Solo travel is one of the most empowering and life-affirming things one can undertake. Two years ago, while travelling alone in Salzburg, Austria, Leena Norms learned some surprising lessons from the classic film The Sound of Music.
Let’s set the scene: it was Leena’s birthday and she had no plans to throw a party. Instead, a bucket list trip to Austria was in the works. Leena’s video montage of the trip beautifully showcases the beauty of Salzburg and her thoughts throughout her travels. She went to beer halls, hid away and read in tiny cafés, and even went on a The Sound of Music coach tour, spurring her to think about just how the movie’s lessons have stuck with her from year to year.
As the trip wore on, Leena found herself contemplating the idea of bucket lists, something she had always found, “a bit suspicious.” She found that, for her, it was a lot like, “making your future self do [the list] for your past self regardless of what you might actually want to do in the future…As you grow you’re supposed to learn, so what you want is supposed to shift.” This led her to an important realisation: “what scared me most about turning twenty-six was imagining the judgment from my younger self… Had I lived up to her expectations?”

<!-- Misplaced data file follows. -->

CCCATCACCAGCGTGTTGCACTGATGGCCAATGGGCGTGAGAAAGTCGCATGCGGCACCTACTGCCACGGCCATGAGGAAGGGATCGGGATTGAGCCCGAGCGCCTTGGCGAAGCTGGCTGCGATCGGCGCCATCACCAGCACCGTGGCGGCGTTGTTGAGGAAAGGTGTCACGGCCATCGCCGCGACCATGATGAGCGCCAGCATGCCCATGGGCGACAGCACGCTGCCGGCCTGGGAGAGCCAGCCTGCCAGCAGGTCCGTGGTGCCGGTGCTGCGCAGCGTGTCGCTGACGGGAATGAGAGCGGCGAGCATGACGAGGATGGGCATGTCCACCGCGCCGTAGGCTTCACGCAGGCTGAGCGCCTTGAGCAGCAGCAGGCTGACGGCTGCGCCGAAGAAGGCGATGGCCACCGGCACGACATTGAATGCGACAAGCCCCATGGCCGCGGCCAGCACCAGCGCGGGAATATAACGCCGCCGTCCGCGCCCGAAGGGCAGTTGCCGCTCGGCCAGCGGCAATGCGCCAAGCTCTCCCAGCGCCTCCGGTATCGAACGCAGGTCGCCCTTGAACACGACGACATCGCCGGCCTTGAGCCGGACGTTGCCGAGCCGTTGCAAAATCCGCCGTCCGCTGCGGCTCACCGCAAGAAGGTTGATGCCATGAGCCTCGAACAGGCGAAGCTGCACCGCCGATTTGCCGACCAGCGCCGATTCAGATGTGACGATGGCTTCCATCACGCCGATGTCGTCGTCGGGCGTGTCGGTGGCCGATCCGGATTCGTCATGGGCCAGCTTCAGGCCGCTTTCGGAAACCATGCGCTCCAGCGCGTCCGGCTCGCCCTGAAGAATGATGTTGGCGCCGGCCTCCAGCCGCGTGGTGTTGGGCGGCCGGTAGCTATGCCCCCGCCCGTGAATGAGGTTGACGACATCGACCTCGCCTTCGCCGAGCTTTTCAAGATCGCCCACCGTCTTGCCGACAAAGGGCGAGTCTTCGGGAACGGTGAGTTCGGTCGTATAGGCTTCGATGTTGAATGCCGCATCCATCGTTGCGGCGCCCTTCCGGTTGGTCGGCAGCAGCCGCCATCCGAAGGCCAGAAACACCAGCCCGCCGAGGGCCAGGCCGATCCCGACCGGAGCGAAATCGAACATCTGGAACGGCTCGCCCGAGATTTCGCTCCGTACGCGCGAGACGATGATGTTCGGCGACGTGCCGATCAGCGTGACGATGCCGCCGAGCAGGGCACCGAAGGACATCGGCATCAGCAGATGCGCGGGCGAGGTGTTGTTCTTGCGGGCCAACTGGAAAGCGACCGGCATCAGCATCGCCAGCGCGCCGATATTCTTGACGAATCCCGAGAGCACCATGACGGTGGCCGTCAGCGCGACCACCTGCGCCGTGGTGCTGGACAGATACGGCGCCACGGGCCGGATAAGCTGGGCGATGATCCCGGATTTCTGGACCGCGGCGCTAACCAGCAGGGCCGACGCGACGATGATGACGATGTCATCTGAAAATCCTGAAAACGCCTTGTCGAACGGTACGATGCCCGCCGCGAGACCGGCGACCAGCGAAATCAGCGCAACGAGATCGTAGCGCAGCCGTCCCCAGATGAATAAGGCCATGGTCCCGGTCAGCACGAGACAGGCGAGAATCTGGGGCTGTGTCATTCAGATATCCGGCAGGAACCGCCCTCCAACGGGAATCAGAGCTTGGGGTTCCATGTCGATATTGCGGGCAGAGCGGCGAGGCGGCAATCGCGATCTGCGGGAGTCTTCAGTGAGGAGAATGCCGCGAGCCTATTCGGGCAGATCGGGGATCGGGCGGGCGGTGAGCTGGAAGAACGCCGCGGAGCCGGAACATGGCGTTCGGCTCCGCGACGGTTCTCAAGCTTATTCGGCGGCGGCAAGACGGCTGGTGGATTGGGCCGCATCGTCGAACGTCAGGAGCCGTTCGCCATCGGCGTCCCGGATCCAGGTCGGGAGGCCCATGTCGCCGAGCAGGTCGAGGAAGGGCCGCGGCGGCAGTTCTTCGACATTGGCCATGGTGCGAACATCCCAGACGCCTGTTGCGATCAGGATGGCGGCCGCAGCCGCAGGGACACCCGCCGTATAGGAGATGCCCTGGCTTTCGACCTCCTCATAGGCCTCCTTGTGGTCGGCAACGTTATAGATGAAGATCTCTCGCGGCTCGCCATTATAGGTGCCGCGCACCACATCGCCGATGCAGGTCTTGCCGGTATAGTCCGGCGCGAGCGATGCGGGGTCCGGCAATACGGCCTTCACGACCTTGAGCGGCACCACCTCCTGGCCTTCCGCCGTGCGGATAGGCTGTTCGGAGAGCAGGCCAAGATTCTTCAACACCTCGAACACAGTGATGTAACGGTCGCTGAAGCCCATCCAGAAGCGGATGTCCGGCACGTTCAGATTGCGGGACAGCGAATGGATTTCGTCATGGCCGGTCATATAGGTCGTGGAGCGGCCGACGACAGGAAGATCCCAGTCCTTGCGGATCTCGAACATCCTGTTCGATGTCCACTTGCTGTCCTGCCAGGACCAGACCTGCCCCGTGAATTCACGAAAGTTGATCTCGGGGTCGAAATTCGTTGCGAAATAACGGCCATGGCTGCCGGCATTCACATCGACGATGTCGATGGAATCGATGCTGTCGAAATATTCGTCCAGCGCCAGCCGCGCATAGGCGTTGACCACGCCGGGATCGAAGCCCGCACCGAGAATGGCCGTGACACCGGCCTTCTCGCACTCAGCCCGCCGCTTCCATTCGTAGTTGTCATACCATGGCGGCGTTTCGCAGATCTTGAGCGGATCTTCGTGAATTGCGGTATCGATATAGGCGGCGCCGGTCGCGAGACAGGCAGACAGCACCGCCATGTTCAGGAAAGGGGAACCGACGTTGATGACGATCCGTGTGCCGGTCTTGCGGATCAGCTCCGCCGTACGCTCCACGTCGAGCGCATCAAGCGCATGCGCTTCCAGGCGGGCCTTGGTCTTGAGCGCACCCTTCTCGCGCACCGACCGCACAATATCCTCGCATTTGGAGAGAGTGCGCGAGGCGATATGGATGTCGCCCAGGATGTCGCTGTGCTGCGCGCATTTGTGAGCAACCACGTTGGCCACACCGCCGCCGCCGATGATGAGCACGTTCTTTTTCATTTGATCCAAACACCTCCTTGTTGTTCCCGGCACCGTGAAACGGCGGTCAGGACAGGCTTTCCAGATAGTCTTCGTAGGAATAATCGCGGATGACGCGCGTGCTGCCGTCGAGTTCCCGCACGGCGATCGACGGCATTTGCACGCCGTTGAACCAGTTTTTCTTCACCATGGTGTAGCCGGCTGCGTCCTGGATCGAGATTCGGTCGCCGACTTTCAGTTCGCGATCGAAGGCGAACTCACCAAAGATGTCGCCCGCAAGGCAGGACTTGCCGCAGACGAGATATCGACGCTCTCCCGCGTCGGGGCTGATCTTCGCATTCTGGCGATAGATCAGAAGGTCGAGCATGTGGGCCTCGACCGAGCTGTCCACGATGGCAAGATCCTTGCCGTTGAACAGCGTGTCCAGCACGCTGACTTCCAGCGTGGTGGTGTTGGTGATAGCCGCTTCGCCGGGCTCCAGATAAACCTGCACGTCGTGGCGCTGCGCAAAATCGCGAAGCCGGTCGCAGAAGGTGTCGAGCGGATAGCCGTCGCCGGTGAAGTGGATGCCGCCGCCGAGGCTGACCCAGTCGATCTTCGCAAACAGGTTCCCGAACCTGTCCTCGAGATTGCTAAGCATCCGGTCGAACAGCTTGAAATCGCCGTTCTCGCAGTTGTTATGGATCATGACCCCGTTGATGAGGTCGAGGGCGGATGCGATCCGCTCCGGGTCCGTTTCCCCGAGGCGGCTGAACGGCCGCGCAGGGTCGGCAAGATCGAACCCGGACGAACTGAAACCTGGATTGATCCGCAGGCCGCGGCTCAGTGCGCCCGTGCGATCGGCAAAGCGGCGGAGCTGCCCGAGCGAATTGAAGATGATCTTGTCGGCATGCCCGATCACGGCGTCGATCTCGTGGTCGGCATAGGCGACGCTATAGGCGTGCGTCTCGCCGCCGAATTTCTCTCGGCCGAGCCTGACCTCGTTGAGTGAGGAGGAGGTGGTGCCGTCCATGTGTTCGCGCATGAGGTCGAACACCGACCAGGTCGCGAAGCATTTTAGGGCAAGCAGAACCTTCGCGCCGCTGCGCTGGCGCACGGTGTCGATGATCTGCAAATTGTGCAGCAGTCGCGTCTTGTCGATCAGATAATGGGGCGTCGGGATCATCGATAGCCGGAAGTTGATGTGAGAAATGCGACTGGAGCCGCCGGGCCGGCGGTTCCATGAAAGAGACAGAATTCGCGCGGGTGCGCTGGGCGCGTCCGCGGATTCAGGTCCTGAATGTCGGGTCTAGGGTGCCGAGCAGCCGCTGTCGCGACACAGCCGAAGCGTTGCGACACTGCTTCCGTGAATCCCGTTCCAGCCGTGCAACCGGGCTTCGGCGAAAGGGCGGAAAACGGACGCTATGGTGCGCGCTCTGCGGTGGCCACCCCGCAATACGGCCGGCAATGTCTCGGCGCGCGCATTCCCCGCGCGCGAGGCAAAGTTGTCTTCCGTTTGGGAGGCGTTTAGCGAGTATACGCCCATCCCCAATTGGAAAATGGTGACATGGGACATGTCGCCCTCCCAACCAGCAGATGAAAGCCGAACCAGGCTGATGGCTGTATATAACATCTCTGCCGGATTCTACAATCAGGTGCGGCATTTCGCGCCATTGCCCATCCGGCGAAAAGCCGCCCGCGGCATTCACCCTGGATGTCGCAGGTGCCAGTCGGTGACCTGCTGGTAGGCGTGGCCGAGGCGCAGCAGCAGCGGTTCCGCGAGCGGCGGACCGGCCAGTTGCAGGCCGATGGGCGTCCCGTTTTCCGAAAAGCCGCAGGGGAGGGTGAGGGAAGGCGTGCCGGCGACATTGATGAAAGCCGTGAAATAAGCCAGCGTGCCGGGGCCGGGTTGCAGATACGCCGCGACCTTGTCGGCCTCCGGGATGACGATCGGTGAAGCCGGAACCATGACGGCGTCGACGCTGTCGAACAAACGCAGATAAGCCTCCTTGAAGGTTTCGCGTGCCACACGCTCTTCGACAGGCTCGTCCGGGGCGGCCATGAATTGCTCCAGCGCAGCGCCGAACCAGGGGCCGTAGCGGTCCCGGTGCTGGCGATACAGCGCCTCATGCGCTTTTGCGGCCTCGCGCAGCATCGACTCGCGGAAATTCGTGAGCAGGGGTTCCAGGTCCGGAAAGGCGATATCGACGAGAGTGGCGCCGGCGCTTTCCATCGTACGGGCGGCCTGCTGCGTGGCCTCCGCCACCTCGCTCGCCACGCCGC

“The Sound of Music, for want of a better cliché, has been a guiding light through my life. I wanted to go to Salzburg as some kind of rite of passage. I wanted to walk where Julie Andrews walked.’
‘The reason I love Maria von Trapp so much is because she has no fucking clue what she wants,” says Leena. Other characters in the film also experience similar losses of the life they thought they would be living. “I feel like what’s cool about the structure of this story is that it deals with forks in the road, it doesn’t deal with the obstacles that most heroes have to jump over,” she explains. “It’s about those moments when you work your whole life to be something and then realise you’re not that good at it.”
For Leena, the film not only addresses those unique challenges around grey area and balance, but also the idea of wearing masks and using false identities to protect oneself from harm; most notably, this concept is depicted in the scene where Rolf threatens his family in a graveyard. “At that moment,” Leena describes, “the family were standing behind lives, or at least the symbol of lives, that they’d already lost, stone identities that they just hope will protect them. Those gravestones are the final salutes to who somebody was. They hide behind them, but ultimately it’s not enough…instead, they have to climb over the literal biggest rock, though it divides home from out there over the mountains.”
When Leena first saw the film, she was around 8 years old and had no idea she would face similar challenges to the film’s protagonists. “But,” she concludes, “when they came, Maria von Trapp was sitting right next to me.”